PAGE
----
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My Dogs front leg is bow-legged.

by
Dr. Colleen Skavinsky
I have a male Havanese, Jack, currently 17 months old. Recently, when I had him shaved down, I discovered that his right front leg is different than the left. The left looks "normal" but for duck-footing or out-toeing. His right front leg, however, is bow-legged with an enlarged and what looks to be a displaced knee joint. (Both front feet pointed straight forward as a young puppy; now both front feet out-toe about 30-35 degrees.) Jack's function and activity don't seem to be affected in any way: he runs, plays, does agility, and walks trails without any discomfort or awkwardness or limping that I can see. The only sign of any discomfort is that he will lightly pull his right leg back if you rub too tightly over that knee joint. I'm wondering if this is something that should be checked now with a thought to avoiding joint problems later in life? And if it should be checked sooner, how soon; i.e., would it be okay to leave it until next spring with his annual check-up (assuming there is no other need for a vet visit between now and then)? Thank you for whatever direction you can give!
I would recommend that you have Jack x-rayed sooner than later to ensure that there are no problems that may be corrected with early intervention. I do see from your post that he is over a year old and would expect that he is full grown for a Havanese. Angular limb deformity can be caused by several issues. However, there is usually involvement of the growth plates of the bones of the forearm (the radius and the ulna) and how these bones meet at the wrist and the elbow. The growth plates are the sites at either end of the long bones that produce new bone and result in length and growth in the maturing dog.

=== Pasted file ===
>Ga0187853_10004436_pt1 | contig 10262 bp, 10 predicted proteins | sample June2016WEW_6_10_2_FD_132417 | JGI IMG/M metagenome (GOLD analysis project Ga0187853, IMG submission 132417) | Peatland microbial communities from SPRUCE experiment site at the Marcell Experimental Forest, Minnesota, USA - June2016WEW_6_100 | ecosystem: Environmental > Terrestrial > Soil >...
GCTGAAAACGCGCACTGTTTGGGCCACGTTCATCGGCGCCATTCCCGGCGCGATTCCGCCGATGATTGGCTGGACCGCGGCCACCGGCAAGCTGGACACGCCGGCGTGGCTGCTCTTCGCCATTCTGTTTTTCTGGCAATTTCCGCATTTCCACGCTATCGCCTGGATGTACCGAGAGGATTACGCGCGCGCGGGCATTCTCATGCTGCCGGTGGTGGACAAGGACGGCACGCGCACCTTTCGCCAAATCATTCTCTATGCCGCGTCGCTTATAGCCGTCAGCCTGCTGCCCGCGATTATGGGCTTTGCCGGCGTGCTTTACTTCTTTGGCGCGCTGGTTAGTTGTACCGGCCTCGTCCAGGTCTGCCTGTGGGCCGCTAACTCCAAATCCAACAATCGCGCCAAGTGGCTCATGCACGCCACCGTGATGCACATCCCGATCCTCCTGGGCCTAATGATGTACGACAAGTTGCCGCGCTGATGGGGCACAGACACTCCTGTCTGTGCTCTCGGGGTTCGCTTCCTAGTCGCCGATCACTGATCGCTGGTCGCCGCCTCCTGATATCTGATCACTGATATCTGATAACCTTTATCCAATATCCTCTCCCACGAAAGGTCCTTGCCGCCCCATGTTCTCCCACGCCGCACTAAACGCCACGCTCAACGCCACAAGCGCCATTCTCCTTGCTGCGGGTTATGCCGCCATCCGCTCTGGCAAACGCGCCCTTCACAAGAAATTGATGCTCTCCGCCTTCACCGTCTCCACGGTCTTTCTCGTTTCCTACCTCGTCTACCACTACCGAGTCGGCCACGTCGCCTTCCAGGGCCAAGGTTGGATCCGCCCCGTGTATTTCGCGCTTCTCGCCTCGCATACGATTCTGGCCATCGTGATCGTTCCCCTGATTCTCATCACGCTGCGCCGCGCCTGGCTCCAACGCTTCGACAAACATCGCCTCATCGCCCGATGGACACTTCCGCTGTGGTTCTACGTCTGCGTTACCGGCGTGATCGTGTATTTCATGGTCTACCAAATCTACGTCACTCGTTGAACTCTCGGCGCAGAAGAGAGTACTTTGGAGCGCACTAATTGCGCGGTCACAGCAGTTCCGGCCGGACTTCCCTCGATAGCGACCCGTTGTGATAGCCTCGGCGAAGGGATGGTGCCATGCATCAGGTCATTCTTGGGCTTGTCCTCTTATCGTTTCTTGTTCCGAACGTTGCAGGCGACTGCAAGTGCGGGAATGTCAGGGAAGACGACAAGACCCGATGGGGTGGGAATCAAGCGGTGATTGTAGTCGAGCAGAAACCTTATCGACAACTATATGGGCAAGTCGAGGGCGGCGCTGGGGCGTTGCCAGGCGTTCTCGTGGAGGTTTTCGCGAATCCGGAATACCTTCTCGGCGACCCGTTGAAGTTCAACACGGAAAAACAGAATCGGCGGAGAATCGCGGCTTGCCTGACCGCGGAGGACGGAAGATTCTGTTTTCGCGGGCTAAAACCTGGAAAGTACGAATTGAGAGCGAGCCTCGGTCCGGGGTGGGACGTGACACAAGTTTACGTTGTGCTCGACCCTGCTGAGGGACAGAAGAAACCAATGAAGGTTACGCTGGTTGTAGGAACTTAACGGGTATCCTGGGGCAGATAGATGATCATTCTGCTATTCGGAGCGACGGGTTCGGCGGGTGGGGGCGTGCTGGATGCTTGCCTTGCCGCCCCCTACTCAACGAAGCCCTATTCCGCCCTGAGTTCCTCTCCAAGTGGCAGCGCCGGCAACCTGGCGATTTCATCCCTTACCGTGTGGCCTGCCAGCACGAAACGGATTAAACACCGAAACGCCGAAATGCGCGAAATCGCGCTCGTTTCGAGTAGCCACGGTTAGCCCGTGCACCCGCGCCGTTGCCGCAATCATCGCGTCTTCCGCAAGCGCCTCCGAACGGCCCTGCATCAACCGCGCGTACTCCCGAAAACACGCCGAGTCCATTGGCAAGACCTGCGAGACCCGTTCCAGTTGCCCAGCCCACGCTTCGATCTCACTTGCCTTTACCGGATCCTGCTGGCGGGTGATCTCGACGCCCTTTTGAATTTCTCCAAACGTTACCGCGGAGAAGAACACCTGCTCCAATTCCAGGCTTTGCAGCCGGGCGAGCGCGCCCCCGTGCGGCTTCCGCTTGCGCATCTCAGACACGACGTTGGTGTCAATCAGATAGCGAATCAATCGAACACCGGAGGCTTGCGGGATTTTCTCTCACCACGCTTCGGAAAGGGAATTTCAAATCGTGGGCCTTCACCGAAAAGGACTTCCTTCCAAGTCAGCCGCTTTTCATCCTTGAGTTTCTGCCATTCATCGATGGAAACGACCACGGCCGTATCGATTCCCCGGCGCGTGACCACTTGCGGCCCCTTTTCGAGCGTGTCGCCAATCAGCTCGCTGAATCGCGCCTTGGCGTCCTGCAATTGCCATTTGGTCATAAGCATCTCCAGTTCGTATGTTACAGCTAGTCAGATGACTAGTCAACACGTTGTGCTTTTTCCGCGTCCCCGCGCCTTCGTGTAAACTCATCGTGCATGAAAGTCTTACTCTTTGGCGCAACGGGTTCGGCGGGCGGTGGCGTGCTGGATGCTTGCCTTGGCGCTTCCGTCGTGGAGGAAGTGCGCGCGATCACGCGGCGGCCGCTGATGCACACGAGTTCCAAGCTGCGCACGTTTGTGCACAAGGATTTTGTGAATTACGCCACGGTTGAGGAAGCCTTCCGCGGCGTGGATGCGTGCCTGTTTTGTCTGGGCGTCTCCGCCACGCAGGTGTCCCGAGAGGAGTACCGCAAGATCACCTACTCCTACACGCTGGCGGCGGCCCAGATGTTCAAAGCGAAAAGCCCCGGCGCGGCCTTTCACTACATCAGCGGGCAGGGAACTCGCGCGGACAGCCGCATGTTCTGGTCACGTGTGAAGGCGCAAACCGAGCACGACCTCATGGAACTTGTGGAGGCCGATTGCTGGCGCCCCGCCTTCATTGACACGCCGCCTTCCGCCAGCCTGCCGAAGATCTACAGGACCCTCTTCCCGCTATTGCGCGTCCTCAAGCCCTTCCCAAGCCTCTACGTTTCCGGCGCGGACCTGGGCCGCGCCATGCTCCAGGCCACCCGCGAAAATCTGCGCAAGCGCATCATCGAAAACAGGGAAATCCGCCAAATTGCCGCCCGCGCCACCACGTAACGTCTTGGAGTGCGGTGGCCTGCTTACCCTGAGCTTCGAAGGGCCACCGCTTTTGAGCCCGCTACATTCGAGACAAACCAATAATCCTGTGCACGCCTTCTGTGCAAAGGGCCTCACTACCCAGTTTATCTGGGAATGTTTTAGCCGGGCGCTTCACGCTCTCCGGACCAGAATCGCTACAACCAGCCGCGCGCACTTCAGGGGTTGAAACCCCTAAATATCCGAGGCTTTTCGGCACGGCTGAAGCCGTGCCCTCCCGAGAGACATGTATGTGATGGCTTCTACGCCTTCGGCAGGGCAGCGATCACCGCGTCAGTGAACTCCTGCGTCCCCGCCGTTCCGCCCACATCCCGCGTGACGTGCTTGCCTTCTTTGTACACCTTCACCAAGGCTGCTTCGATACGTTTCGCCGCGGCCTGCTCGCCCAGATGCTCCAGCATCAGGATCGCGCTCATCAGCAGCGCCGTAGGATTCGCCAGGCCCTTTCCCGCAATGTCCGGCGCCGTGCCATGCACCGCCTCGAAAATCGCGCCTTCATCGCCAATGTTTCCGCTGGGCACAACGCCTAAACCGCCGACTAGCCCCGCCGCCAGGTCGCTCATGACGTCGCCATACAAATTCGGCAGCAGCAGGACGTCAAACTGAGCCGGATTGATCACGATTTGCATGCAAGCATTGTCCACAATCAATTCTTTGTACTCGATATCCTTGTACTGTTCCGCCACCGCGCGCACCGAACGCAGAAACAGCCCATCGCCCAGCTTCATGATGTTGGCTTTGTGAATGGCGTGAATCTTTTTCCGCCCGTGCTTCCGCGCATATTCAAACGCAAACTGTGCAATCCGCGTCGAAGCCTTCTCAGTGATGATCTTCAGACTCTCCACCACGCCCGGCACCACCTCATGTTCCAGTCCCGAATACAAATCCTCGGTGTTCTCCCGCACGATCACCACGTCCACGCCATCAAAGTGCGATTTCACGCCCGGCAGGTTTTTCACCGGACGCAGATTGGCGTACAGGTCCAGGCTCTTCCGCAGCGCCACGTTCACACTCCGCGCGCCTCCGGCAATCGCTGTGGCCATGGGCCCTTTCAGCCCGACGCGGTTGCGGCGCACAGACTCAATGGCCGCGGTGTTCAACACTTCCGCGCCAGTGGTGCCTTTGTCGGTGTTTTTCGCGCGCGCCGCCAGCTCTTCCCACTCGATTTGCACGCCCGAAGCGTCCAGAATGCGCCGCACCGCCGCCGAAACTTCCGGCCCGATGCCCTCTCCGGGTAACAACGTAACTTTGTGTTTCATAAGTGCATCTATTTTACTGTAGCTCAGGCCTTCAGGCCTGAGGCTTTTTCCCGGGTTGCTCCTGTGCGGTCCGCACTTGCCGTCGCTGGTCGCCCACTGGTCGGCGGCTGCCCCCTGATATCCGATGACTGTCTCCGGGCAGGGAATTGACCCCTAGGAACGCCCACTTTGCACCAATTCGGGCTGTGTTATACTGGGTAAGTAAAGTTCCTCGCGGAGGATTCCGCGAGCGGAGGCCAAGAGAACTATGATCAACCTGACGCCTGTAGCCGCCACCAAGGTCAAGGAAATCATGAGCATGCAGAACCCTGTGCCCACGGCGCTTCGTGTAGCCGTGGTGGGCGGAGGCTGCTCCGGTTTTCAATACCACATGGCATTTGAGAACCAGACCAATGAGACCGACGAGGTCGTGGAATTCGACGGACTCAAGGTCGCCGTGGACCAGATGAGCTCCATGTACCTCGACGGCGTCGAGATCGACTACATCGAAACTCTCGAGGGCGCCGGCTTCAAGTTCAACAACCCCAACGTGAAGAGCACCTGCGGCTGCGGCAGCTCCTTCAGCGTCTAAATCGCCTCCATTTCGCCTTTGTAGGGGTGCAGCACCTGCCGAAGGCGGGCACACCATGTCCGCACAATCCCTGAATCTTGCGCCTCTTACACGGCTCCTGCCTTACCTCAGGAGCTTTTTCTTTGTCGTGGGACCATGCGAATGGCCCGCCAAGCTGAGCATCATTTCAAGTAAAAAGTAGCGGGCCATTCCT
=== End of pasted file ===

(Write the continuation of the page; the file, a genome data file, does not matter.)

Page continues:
Genetics certainly can play a part and some breeds are more prone to angular limb deformities. My biggest concern revolves around you mentioning that you do agility with Jack. Jumping down from any height will put extra stress on those little front legs, especially if there are wrist, elbow, or growth plate issues. You and your veterinarian want to ensure that there are no on-going problems which may limit how much he is able to perform jumping tasks in the future.

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